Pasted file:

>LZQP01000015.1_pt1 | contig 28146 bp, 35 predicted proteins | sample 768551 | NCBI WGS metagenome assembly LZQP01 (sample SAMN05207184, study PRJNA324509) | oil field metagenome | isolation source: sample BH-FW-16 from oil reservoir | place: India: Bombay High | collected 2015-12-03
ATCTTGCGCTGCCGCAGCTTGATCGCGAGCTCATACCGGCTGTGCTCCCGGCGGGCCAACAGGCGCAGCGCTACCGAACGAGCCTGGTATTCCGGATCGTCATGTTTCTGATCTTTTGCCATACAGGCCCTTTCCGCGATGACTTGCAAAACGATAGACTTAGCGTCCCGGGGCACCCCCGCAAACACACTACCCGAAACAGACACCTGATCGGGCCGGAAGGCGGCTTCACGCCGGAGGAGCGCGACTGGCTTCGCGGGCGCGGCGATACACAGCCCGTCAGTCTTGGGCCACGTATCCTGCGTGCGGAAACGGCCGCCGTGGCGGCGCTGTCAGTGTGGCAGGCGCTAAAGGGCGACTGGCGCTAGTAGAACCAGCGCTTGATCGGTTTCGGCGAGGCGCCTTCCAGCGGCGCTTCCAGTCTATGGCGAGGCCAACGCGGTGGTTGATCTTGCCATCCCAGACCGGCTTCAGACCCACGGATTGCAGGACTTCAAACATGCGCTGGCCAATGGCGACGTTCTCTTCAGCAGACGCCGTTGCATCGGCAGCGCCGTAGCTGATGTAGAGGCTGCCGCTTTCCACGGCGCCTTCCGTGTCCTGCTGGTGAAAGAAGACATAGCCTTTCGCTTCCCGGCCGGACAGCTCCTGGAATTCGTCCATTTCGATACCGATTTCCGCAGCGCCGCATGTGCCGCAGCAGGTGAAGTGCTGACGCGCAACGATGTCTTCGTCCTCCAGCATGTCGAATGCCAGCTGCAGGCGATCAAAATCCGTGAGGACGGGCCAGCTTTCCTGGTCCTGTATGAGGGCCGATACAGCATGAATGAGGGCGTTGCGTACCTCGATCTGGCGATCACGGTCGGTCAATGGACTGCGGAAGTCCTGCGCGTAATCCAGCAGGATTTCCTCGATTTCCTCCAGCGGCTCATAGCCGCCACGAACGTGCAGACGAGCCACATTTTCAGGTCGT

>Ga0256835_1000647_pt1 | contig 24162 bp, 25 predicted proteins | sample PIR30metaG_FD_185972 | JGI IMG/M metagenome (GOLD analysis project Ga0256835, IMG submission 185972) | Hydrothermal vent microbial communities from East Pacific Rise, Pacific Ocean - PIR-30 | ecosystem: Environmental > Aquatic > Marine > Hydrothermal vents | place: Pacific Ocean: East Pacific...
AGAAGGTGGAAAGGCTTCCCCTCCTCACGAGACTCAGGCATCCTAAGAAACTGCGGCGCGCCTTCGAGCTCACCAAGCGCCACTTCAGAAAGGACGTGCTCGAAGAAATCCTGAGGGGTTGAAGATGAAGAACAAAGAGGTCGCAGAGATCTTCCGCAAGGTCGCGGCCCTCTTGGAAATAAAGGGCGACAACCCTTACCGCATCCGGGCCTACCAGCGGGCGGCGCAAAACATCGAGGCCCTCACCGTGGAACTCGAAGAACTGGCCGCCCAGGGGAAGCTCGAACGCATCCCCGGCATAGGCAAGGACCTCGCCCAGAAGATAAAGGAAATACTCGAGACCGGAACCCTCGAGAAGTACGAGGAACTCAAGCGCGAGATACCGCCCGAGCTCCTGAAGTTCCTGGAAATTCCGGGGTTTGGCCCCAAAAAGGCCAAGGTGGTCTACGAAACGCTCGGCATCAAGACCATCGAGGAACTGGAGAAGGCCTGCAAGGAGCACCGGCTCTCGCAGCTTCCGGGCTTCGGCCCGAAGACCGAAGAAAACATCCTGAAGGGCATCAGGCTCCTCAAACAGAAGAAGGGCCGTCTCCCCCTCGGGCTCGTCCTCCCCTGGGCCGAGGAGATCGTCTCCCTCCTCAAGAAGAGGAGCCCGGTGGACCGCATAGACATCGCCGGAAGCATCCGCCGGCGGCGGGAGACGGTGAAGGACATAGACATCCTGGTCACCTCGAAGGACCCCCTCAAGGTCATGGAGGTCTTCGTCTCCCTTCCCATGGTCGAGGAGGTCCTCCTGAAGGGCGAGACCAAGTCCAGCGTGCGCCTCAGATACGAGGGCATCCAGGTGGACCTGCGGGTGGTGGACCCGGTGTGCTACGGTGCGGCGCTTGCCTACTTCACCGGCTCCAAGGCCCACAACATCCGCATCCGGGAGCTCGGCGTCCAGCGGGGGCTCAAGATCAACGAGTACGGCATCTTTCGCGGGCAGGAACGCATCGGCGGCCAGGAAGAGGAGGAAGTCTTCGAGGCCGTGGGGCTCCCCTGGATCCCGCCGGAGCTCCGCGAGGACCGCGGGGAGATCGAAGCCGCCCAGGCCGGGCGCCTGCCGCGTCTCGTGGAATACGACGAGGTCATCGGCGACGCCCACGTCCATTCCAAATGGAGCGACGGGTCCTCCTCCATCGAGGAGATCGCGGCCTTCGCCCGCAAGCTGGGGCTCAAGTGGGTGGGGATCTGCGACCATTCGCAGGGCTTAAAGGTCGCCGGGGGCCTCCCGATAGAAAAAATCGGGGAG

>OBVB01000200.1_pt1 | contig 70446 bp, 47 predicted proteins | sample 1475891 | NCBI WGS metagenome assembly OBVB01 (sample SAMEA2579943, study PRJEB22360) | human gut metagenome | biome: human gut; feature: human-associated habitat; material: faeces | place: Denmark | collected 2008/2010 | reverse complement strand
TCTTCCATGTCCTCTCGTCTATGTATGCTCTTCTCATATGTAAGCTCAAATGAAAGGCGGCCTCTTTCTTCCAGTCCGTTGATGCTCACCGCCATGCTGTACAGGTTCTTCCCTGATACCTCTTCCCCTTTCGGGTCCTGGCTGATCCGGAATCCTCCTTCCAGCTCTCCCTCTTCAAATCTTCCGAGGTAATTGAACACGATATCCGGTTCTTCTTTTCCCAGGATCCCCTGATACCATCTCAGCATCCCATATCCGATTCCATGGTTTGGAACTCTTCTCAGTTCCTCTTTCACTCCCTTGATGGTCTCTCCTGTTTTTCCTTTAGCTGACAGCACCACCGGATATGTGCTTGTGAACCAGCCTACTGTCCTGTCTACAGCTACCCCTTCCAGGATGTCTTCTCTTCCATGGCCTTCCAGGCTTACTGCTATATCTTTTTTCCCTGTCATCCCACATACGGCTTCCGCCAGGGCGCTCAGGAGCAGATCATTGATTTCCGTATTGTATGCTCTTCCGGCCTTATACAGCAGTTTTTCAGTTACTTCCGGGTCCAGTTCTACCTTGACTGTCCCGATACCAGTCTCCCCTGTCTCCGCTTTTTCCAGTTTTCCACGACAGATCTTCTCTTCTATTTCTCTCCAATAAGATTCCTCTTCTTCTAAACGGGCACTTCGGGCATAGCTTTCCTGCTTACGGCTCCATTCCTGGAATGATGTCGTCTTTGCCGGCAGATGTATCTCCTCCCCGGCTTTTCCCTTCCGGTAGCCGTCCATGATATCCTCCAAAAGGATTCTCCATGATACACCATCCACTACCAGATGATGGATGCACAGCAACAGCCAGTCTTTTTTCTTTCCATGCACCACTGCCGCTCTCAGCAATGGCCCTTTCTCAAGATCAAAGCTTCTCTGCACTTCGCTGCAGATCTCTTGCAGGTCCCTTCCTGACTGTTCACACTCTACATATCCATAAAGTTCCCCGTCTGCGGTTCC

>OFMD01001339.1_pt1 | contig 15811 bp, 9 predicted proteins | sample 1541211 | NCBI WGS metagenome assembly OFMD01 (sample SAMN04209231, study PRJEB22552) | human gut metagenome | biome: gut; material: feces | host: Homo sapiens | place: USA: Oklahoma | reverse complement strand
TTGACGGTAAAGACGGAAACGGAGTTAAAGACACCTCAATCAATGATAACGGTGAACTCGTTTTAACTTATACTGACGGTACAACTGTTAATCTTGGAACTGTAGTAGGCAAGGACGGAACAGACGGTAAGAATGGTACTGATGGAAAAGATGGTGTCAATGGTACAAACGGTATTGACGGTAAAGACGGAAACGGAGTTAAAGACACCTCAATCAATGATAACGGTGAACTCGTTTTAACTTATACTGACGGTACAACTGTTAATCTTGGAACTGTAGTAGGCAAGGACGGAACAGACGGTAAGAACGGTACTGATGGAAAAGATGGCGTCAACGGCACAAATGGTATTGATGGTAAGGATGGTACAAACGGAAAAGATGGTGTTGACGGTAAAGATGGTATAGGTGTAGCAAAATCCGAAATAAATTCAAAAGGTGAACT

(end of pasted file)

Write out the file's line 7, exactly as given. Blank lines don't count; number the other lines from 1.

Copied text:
>OFMD01001339.1_pt1 | contig 15811 bp, 9 predicted proteins | sample 1541211 | NCBI WGS metagenome assembly OFMD01 (sample SAMN04209231, study PRJEB22552) | human gut metagenome | biome: gut; material: feces | host: Homo sapiens | place: USA: Oklahoma | reverse complement strand